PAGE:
This time of year is a great excuse to get reacquainted with some classic, gothic ghost stories.
The type that unsettle, disturb and get under the skin. You may not be terrified, but you’ll definitely want to leave the lights on.
Young Goodman Brown by Nathaniel Hawthorne
Published in 1835, this is one of the earliest (and best) examples of the meet-the-devil-in-the-woods trope.
Taking place in 17th century Puritan New England, it tells the story of a young man who ventures into the woods at night with a charming, but mysterious, stranger.
Hawthorne uses the Puritannical backdrop to explore themes of sin, humanity and the oldest storyline of all – good vs evil.
This story later served as inspiration for modern horror master Stephen King when he wrote The Man in the Black Suit. If you haven’t read that, I highly highly recommend it.
If the thought of the devil calmly walking out of the New England woods puts a chill down your spine, then read both stories – just don’t blame me if you can’t sleep afterwards.
Bewitched by Edith Wharton
I’ve had a thing for Edith Wharton ever since we read The Age of Innocence in school.
But as polished as her novels may be, she really excels at short stories.
In Bewitched, a woman seeks help after her husband becomes entranced by a young girl, who happens to be dead.
No-one builds atmosphere like Wharton and this story, set in the bleak, wintery New England landscape, subtly builds until you get the urge to look over your shoulder as you read.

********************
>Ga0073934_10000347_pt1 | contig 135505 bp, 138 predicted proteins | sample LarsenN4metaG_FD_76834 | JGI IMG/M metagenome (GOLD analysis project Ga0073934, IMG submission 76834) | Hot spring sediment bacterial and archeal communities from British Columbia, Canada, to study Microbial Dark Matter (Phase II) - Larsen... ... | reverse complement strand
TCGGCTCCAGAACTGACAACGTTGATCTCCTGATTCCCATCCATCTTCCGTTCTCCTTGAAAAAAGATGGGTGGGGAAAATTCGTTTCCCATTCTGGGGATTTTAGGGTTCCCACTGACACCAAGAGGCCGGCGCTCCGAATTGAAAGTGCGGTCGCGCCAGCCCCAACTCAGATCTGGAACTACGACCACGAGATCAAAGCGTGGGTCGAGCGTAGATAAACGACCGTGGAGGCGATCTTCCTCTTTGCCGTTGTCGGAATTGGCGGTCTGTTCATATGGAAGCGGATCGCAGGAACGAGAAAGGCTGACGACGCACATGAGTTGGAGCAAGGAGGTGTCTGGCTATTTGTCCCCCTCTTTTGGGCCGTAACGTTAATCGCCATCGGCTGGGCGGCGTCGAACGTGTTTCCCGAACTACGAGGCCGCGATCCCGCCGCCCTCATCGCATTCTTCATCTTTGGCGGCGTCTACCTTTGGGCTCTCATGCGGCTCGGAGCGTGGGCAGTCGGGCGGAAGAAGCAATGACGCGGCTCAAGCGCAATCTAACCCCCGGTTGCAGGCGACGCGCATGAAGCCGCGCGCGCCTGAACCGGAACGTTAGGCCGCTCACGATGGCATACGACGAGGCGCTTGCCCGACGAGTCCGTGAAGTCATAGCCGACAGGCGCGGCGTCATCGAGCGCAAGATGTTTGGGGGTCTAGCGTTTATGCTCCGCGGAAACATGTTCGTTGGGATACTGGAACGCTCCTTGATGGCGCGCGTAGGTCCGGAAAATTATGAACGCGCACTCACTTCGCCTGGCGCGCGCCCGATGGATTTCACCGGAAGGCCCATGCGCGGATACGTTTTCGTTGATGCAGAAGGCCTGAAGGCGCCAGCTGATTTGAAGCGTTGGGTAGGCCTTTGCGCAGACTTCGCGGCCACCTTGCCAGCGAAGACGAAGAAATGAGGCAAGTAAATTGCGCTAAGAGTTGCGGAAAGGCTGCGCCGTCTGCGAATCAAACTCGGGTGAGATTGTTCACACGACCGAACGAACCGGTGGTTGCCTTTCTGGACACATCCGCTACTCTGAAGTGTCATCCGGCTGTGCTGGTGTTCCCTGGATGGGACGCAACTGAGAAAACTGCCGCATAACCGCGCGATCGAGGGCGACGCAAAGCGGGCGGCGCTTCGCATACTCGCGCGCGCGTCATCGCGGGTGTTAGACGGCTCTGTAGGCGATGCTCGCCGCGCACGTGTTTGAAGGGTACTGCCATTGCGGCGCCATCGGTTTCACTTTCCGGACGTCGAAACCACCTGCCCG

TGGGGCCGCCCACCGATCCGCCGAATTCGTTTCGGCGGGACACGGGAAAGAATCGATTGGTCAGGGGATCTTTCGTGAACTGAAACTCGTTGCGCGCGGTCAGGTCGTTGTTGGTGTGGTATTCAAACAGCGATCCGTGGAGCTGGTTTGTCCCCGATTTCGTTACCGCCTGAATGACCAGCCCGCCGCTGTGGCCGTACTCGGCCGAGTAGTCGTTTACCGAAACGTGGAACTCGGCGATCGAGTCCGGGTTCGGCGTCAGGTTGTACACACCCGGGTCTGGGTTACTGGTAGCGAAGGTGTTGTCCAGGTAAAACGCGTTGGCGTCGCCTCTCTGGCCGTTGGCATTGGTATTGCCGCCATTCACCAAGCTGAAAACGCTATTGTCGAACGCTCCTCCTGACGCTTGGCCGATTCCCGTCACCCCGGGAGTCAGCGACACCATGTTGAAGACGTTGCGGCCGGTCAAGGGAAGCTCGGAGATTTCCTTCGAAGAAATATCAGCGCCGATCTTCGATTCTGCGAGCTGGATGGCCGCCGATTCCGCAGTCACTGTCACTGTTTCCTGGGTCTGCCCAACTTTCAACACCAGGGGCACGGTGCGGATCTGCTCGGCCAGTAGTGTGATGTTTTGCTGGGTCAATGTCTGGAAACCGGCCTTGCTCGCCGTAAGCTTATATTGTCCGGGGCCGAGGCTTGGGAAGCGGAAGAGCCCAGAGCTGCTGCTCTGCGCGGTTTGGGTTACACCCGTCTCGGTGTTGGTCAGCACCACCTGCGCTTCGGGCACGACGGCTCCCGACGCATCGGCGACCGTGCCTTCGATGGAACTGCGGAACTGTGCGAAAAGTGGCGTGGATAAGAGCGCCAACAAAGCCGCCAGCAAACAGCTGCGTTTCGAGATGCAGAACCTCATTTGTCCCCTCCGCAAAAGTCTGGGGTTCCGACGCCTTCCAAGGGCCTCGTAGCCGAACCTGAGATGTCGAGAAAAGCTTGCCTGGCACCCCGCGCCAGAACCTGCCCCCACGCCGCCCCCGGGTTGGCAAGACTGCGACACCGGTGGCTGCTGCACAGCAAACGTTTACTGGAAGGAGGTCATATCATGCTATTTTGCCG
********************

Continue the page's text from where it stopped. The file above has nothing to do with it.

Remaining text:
The Tell-Tale Heart by Edgar Allan Poe
There’s a reason that Poe is considered one of the forefathers of horror literature. Read this very short story about a murderer consumed by guilt and you’ll understand.
It’s a tight, unsettling read as the unnamed narrator grimly tries to hold onto his fading sanity, and rationalise his hideous crime.
The Monkey’s Paw by W.W.Jacobs
Since it was published in 1902, The Monkey’s Paw has been so absorbed into popular culture that you probably know the plot already.
Read it anyway.
The story, of the White family and their wish-granting monkey’s paw, is a great meditation on loss, hope and the consequences of our actions.
I think it resonates so much, and has remained so popular, because anyone who’s ever lost someone will recognise themselves in the White parents, who want their dead son back at any cost.
The Romance of Certain Old Clothes by Henry James
Many consider The Turn of the Screw to be Henry James’ best ghost story.
And it is great, but I didn’t include it here simply because it’s a novella, rather than a short story. If you want to read that though, it’s available here.
The Romance of Certain Old Clothes is often overlooked when it comes to James’ collection, perhaps because it’s one of his few spooky stories that doesn’t feature an actual ghost.
The story of sisters vying for the attention of the same suitor would seem more like a romance, if it wasn’t for the underlying tension that gives way to a shocking final scene.
Happy reading, and happy Halloween!